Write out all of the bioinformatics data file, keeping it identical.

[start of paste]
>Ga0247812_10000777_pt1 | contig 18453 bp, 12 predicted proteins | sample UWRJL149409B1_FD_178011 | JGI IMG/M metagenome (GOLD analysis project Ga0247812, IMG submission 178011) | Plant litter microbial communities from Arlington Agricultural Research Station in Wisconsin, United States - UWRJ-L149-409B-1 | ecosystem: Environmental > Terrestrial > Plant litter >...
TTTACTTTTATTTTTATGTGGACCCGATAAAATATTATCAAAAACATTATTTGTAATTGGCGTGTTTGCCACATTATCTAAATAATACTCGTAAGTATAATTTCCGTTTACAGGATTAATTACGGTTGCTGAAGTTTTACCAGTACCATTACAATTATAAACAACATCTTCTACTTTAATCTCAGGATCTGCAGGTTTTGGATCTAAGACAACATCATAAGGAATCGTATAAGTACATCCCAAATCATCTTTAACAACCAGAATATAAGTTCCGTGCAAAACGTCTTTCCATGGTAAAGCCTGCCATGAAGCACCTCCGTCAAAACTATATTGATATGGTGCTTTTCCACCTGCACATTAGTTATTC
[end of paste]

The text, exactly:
>Ga0247812_10000777_pt1 | contig 18453 bp, 12 predicted proteins | sample UWRJL149409B1_FD_178011 | JGI IMG/M metagenome (GOLD analysis project Ga0247812, IMG submission 178011) | Plant litter microbial communities from Arlington Agricultural Research Station in Wisconsin, United States - UWRJ-L149-409B-1 | ecosystem: Environmental > Terrestrial > Plant litter >...
TTTACTTTTATTTTTATGTGGACCCGATAAAATATTATCAAAAACATTATTTGTAATTGGCGTGTTTGCCACATTATCTAAATAATACTCGTAAGTATAATTTCCGTTTACAGGATTAATTACGGTTGCTGAAGTTTTACCAGTACCATTACAATTATAAACAACATCTTCTACTTTAATCTCAGGATCTGCAGGTTTTGGATCTAAGACAACATCATAAGGAATCGTATAAGTACATCCCAAATCATCTTTAACAACCAGAATATAAGTTCCGTGCAAAACGTCTTTCCATGGTAAAGCCTGCCATGAAGCACCTCCGTCAAAACTATATTGATATGGTGCTTTTCCACCTGCACATTAGTTATTC